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Mexican Pulque | Down & Local

Pouring Pulque
Scott Grossman

Head to any Mexican town and you’re bound to see signs in bars and on the street advertising Pulque alongside beer and Micheladas. Although this beverage is completely foreign to most U.S. travelers, it’s well worth seeking out for a true down and local Mexico culinary experience.

A Flavor for Any Taste

So, what does this elusive drink look and taste like? The basic form is called blanco and is a milky, thick liquid with a slightly sour taste. I’d rate the sourness level as similar to a Berlinerweisse.

Mexican Pulque
Pulque blanco in a bar. Photo courtesy of Scott Grossman

Most people, however, drink pulque “curado,” where breweries add fruit juices and fresh ingredients to balance out the sourness and make the beverage more drinkable and refreshing. Flavors like strawberry and guava are popular but really about anything goes. I’ve seen nut flavors, chocolate, celery, cucumber and other vegetables. Mexican Pulque may sound a little weird, but compared to some other traditional foods like fried grasshoppers and corn mold it’s actually pretty tame.

How to Find Pulque

You can find Pulque in a wide variety of establishments in both small and large cities. Restaurants and bars or taprooms are easiest for beginners to navigate because the ordering process will be familiar. These places tend to have menus and are more likely to have staff who speak English.

Mexico City is a Pulque hot spot, but any decent-sized town will have a few places serving it. The easiest rule of thumb: just look for a “Pulque” sign out front or in a window.

Use Your Bar Spanish to Go Local

Of course if you’re feeling adventurous and want to practice Spanish, go ahead and wander into a cantina or pulqueria. These places are a little rougher around the edges but also offer a more in-your-face cultural experience. Pulquerias make and serve their own product, similar to U.S. craft breweries. As long as you know basic beer-ordering Spanish, just substitute “un Pulque” for “una Cerveza.”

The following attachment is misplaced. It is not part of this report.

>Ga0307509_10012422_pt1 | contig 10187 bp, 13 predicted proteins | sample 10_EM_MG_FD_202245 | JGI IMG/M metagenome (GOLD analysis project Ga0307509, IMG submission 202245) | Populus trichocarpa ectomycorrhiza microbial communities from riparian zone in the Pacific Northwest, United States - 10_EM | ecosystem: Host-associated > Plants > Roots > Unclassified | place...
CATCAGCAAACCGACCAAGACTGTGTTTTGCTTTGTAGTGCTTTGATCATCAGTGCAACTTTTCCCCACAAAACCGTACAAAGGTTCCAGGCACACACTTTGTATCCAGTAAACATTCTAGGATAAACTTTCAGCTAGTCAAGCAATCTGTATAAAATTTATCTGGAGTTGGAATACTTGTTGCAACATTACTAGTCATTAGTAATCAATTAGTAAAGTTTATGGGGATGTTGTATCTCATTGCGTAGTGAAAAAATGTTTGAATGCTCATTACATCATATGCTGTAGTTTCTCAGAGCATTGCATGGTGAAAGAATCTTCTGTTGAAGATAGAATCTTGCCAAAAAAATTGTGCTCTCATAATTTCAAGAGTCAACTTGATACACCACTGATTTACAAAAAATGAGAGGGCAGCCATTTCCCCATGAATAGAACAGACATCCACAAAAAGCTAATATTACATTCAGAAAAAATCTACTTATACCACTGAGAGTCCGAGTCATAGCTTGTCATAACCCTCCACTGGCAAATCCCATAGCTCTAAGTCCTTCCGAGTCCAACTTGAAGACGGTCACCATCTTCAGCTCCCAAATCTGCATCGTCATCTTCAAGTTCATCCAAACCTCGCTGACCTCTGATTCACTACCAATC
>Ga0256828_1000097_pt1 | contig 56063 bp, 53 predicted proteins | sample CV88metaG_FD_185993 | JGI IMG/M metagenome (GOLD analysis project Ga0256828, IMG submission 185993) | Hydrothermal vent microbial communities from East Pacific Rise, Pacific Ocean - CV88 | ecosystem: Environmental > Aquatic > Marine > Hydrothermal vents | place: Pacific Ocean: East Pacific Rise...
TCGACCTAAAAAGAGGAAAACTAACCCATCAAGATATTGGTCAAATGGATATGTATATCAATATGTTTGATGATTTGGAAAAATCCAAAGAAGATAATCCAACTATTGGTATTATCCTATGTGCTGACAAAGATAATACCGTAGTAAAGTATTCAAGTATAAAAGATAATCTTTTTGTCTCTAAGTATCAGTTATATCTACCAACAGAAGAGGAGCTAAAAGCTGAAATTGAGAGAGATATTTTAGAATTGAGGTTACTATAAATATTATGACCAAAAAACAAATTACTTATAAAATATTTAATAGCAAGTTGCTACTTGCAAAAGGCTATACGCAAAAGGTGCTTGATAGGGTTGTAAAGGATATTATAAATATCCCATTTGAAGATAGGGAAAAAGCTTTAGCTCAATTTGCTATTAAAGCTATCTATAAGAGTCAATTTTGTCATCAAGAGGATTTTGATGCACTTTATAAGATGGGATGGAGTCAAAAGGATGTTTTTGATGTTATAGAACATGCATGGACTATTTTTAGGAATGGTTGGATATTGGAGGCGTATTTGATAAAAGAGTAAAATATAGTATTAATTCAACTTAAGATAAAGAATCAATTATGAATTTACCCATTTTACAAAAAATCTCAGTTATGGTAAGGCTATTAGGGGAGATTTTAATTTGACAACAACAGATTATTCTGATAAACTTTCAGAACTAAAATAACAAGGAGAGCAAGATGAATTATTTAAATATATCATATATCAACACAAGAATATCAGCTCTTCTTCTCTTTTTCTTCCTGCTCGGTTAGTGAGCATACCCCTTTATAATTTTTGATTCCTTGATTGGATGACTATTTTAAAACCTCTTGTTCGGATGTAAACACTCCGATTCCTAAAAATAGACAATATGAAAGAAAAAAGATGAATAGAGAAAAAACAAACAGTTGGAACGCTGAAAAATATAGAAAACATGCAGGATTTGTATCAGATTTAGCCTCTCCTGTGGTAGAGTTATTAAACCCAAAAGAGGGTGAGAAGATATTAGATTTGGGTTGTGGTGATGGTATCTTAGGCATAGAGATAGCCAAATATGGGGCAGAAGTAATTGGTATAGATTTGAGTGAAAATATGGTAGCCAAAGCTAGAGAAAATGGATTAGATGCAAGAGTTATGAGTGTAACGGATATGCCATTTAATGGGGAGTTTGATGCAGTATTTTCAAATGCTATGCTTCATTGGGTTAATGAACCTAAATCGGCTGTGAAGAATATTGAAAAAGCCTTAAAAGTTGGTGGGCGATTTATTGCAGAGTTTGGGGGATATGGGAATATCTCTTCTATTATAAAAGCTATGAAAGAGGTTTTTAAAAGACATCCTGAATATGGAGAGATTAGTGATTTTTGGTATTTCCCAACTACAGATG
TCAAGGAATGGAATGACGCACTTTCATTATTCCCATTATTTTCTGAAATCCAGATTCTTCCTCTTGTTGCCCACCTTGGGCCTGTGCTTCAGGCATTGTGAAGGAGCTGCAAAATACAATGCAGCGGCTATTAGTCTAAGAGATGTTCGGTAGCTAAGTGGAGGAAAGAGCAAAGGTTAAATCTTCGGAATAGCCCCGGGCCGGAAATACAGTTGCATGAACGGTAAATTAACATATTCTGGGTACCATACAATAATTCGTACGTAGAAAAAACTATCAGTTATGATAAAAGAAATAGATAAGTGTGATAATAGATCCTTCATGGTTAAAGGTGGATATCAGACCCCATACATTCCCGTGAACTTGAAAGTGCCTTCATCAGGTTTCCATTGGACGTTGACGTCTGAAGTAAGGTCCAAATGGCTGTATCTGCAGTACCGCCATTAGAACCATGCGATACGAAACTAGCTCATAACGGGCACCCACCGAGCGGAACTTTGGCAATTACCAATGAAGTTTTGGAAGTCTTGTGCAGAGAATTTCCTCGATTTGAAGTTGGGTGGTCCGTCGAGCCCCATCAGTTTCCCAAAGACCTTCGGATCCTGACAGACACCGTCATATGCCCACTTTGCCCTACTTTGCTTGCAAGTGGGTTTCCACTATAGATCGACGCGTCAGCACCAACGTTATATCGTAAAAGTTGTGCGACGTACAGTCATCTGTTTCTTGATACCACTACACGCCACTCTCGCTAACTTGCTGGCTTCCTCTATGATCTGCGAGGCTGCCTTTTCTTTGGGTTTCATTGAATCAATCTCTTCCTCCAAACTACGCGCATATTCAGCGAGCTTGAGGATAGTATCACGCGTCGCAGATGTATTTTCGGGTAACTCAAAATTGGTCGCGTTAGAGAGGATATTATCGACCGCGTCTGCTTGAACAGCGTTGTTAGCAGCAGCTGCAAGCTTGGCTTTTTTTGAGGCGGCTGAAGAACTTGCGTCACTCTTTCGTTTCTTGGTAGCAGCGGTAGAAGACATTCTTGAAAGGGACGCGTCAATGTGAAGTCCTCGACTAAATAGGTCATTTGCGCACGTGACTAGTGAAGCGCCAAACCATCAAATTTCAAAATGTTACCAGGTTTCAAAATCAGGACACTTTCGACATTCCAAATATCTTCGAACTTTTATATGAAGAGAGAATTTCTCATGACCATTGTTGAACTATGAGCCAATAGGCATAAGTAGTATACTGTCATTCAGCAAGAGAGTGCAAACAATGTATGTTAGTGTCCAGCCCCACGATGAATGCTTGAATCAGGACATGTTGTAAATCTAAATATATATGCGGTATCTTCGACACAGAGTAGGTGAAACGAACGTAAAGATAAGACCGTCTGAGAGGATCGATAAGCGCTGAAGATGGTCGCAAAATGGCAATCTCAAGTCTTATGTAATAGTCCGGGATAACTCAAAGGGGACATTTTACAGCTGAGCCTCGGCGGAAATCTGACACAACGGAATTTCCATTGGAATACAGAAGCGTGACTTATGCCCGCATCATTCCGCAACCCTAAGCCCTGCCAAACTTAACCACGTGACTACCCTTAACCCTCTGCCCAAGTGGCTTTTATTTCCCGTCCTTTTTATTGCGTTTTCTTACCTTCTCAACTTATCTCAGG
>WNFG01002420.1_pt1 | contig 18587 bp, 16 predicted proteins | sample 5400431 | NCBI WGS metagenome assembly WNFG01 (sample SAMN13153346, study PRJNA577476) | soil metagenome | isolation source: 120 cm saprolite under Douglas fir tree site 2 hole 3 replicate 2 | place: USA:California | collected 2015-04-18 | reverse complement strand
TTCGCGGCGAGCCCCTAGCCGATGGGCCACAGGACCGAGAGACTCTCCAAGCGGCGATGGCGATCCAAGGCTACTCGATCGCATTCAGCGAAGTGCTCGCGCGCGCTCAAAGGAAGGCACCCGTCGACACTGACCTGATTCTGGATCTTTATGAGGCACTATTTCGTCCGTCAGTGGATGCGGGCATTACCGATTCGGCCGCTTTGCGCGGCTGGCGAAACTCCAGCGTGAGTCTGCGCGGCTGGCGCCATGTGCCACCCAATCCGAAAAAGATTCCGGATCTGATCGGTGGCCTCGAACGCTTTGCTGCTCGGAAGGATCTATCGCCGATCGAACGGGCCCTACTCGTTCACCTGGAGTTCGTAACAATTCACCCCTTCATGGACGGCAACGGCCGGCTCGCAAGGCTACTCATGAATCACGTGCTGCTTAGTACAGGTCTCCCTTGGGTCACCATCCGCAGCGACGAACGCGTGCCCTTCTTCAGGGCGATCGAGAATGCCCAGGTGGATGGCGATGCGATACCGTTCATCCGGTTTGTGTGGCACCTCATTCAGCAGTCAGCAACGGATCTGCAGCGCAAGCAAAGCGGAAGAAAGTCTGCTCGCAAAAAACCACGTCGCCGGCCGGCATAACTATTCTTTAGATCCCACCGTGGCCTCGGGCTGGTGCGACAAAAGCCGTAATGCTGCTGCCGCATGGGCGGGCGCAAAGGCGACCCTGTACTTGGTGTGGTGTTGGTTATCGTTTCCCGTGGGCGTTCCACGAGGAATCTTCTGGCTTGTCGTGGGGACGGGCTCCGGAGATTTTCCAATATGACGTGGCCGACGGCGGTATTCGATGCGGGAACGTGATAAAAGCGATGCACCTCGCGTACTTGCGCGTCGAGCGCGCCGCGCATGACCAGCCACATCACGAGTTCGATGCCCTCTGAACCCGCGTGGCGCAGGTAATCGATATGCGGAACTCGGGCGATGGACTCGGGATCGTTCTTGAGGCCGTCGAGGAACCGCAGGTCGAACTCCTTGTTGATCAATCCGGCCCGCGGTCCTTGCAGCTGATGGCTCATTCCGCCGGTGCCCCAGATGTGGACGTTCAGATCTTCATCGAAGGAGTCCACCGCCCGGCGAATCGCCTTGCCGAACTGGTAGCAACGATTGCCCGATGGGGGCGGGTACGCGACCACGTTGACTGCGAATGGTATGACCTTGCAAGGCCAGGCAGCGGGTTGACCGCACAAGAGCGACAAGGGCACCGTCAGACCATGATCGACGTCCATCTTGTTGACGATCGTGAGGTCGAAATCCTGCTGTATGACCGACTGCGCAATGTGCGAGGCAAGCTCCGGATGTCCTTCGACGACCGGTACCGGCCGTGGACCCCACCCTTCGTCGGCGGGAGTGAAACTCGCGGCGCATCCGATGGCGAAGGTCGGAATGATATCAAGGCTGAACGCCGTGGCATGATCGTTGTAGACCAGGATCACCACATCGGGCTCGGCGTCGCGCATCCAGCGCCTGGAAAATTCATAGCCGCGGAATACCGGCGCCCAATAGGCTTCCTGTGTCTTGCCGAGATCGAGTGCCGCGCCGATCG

Mexican Pulque brewery
Traditional pulqueria in Mexico City. Photo courtesy of Scott Grossman

Mexican Pulque is usually served in beer mugs, although you may occasionally see it poured into traditional ceramic cups. At the bar it’s typically stored in big plastic vats, which the bartender will thoroughly stir before pouring to ensure proper flavor mixture.

Low Cost, Moderate ABV

The best part of Pulque is that it’s unlikely to set you back on any level, either financially or with a hangover. A mug of the stuff generally runs from 40 to 80 pesos—that’s about $2 to $4. Similarly, Pulque usually starts off around 6% ABV which is diluted a bit further by fruit and juices if you choose curado.

What is Mexican Pulque, Really?

We still haven’t answered the obvious question—what exactly is Pulque? The short version is that it’s the fermented syrup of the maguey plant. European-style brews get their alcohol from grain sugars while Pulque gets it’s booziness from sugars in the juice.

Judd Belstock, who co-owns Dos Luces in Denver, the only brewery in the U.S. dedicated to making Pulque, helps us understand the specifics. He explains that traditional Pulque is spontaneously fermented and the maguey plant makes that process simple. “Maguey has everything it needs by itself. You don’t even need anything from the air. We’ve identified at least three different types of bacteria plus two types of yeast just in the maguey sap.”

Harvested agave ready for fermentation

Fun fact about the maguey: It’s a member of the agave family, which also includes the plants used to make tasty tequilas and mezcals. Unlike those distilled spirits, Pulque uses the raw sap and ferments very quickly. A batch can be ready in a few days.

Priests, Sacrifices and Nazis